Friday, October 26, 2012

Is alot of roleplay based on hypocritical practices?

I was thinking, the way players might expect some amount of creative control over a game - is that hypocritical?

Let's assume the game was good for them somehow - and because it was good, THEN they want creative control.

They only want in once the bread has been baked. As if they deserve creative control in a roleplay game they did nothing in building up from scratch.

Certainly if the game is somehow (in their subjective judgement) not good, then they (99% of the time) don't want to try and put in effort to build it up. They just abandon it.

Yet if it's good, then they want creative control. In particular this begs the situation where their creative input simply wrecks what's there - but again, why not, as they didn't put in any effort.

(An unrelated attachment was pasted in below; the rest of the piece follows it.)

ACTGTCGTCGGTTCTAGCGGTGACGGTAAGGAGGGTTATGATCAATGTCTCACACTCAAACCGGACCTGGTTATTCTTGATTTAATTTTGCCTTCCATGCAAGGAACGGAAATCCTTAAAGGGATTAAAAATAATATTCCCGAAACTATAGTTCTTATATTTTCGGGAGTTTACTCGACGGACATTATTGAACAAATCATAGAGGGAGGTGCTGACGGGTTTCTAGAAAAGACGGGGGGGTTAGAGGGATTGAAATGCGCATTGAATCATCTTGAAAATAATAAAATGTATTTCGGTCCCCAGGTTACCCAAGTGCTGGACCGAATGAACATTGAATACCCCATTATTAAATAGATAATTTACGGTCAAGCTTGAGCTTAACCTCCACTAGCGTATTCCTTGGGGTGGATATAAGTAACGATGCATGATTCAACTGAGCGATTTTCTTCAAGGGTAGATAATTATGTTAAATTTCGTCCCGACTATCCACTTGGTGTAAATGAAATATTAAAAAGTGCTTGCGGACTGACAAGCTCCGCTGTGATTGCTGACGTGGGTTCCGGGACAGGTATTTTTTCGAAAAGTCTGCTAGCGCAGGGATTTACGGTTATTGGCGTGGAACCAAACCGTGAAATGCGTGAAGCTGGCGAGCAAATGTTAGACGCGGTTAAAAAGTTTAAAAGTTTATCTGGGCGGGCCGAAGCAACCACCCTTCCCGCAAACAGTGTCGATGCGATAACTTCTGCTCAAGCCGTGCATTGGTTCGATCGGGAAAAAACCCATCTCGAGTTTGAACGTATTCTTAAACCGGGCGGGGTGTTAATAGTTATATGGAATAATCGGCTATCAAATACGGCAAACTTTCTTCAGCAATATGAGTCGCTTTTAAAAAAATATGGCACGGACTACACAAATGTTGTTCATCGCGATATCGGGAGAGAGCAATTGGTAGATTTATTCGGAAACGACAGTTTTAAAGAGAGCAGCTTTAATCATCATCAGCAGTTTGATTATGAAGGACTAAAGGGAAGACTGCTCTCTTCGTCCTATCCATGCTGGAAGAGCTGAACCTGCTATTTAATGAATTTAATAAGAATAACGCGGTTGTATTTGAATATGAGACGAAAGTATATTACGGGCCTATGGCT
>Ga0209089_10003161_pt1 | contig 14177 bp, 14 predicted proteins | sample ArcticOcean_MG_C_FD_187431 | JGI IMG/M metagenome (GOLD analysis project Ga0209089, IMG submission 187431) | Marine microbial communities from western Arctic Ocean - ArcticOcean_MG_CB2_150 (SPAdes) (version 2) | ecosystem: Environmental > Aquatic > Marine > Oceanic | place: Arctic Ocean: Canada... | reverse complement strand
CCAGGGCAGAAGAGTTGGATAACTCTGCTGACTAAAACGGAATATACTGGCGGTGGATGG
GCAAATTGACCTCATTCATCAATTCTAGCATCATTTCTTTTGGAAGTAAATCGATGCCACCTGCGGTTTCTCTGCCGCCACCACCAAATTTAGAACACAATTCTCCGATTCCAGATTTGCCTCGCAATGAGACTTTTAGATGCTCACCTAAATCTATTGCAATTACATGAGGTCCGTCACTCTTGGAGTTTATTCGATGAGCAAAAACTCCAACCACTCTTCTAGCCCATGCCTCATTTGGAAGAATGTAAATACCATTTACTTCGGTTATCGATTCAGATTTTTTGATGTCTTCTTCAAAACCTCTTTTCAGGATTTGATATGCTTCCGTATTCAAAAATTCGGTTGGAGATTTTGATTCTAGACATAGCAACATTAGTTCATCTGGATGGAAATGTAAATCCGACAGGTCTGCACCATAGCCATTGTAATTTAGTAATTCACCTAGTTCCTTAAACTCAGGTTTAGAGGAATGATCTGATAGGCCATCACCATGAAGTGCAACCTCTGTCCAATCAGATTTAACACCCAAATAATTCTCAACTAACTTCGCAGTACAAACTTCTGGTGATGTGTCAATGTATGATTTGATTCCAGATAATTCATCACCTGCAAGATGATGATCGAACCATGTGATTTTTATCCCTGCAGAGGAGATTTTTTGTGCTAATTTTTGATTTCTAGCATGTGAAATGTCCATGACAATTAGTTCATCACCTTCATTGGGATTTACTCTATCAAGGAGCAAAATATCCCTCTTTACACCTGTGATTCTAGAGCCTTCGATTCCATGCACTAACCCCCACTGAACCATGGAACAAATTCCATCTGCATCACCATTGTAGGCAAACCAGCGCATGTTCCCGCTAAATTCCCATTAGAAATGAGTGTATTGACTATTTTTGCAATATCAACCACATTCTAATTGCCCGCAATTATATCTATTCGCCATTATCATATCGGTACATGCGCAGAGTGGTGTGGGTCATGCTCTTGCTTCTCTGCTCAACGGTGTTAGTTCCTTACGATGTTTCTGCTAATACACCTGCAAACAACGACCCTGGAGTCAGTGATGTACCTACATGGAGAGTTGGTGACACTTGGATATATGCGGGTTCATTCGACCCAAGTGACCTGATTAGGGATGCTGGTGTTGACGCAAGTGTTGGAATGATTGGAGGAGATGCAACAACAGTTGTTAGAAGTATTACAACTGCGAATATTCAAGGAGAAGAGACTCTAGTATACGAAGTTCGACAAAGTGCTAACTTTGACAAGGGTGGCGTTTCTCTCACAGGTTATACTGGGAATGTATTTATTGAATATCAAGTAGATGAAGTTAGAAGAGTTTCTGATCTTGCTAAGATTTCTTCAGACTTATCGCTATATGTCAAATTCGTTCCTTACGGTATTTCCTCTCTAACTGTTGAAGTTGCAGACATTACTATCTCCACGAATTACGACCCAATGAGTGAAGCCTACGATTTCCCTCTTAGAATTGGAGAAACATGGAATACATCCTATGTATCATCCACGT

It's quite a dilemma. Roleplaying generally involves players having some creative control. But if it keeps getting handed out to people as if they deserve something they don't respect?

Possibly this is why leveling systems (like in D&D) took off - at the start the GM necessarily put in a great deal of effort. Here's some giant rats to kill. Done. In other words, no ones put any creative effort in as yet. So if all participants help nurture the game, it continues - the higher levels requiring greater amounts of creativitity as you start to deal with organisation of enemies, or even pantheons.

Perhaps RPG's could do with some system that ensures everyone either contributes to nurture the game from scratch?

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